“It’s not going to be a pretty Election Day” for Democrats, Rep. Donna Edwards (D-Md.) predicted Monday.
 
Still, the results for Democrats won’t “be the disaster that all the pundits keep predicting,” she said during an interview on MSNBC.

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With voters set to head to the polls in less than 24 hours, Edwards offered a frank assessment of the tough political environment facing her party, noting that it’s common for presidents in their second term to see their party lose seats in Congress.

“I think it's actually — you know, the case and in midterm elections historically, the president's party in power actually loses about 29 seats on average. And I don't think that this midterm, frankly, is any different from others,” she said.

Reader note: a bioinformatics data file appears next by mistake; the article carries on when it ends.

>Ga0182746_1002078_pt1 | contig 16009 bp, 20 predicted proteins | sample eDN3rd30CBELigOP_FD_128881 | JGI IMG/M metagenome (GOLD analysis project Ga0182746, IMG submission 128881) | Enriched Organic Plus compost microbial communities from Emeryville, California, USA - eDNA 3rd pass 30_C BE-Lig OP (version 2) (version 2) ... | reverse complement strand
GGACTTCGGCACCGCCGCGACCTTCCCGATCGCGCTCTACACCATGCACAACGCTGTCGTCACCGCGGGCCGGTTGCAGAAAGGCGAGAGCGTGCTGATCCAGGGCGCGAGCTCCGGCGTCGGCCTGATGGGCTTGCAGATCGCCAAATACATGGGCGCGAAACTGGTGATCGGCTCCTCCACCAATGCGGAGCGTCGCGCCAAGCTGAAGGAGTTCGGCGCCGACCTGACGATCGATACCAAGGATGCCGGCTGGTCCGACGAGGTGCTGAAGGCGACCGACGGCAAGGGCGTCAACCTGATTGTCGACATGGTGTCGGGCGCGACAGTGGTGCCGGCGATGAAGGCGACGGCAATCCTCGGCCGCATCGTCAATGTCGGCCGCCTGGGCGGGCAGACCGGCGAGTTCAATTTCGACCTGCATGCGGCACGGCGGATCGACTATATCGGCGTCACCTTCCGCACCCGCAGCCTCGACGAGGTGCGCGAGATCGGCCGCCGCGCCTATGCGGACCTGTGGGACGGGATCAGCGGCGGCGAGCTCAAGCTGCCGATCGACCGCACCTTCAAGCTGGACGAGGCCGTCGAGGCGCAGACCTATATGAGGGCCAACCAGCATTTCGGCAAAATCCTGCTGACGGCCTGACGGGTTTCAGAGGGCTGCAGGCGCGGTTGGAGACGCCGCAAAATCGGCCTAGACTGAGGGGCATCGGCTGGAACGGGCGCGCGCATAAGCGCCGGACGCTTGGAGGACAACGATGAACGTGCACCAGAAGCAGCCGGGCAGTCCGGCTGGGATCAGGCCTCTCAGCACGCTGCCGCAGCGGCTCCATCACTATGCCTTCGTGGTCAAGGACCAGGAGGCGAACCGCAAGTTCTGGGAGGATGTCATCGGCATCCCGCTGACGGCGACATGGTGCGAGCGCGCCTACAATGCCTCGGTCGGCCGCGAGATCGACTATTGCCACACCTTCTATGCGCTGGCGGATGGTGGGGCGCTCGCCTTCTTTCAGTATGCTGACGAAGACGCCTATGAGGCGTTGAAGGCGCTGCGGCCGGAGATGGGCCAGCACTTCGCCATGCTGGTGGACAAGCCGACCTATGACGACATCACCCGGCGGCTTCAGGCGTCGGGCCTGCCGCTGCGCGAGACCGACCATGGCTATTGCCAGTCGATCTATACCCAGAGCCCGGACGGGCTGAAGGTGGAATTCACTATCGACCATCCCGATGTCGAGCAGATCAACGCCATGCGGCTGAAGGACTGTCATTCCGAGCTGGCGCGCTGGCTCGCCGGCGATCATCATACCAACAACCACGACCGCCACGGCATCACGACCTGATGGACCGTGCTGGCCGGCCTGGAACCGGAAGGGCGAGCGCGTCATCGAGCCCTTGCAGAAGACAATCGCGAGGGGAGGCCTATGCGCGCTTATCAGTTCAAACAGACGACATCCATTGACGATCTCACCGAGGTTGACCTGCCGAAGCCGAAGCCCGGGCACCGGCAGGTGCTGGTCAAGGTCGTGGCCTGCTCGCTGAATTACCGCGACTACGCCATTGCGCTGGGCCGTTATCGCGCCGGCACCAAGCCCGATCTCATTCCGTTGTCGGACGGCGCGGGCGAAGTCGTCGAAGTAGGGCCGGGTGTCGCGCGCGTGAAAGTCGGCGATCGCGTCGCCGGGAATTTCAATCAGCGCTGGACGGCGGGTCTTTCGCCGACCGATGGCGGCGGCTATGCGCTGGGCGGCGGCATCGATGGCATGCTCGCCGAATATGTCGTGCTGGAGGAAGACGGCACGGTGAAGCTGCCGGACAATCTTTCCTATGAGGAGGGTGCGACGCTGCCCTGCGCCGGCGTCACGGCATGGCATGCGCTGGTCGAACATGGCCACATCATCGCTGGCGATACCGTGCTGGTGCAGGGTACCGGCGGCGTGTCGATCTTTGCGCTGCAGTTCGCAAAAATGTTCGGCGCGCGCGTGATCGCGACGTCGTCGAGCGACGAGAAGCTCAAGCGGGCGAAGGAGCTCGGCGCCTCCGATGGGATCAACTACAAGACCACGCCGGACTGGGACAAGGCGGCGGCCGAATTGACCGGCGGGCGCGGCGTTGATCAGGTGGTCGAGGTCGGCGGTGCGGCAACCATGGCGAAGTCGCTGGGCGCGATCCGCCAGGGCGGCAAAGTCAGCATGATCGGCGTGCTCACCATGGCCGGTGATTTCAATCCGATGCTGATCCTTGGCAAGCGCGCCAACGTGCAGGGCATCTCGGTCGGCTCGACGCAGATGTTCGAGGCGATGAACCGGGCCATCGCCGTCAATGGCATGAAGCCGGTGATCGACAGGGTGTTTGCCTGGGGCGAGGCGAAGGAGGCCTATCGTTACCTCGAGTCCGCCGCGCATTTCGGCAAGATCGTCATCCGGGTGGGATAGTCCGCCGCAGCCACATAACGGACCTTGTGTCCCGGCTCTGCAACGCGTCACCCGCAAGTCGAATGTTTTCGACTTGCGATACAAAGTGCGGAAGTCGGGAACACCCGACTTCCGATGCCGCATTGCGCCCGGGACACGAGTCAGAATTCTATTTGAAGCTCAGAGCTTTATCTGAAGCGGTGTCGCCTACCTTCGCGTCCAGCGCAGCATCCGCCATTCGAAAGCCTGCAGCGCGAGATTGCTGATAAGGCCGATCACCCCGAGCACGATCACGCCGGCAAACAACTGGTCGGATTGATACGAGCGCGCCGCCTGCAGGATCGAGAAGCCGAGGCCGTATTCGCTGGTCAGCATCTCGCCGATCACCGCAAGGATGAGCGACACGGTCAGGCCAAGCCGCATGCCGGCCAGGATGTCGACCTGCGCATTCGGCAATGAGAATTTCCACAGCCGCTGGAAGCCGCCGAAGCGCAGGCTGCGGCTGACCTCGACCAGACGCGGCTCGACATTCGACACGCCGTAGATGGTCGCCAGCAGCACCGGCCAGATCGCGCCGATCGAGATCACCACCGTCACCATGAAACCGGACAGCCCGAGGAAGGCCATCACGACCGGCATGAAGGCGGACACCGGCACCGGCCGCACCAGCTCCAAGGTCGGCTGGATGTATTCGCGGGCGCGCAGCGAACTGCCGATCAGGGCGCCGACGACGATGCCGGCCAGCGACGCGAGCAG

With President Obama’s approval ratings near an all-time low, Republicans are hoping voter unhappiness will be their ticket to a Republican-controlled Congress.

Edwards, a member of the Congressional Black Caucus also took issue with Sen. Rand PaulRandal (Rand) Howard PaulConservatives left frustrated as Congress passes big spending bills Senate approves 4B spending bill Some employees' personal data revealed in State Department email breach: report MORE’s (R-Ky.) assertion over the weekend that African-American voters are skeptical of Democrats. Asked about whether increased competition for the African-American vote might be the reason that Maryland’s governors race is tighter than expected, she pushed back.

“Not at all. In fact, I think that's wishful thinking on the part of Rand Paul,” she said.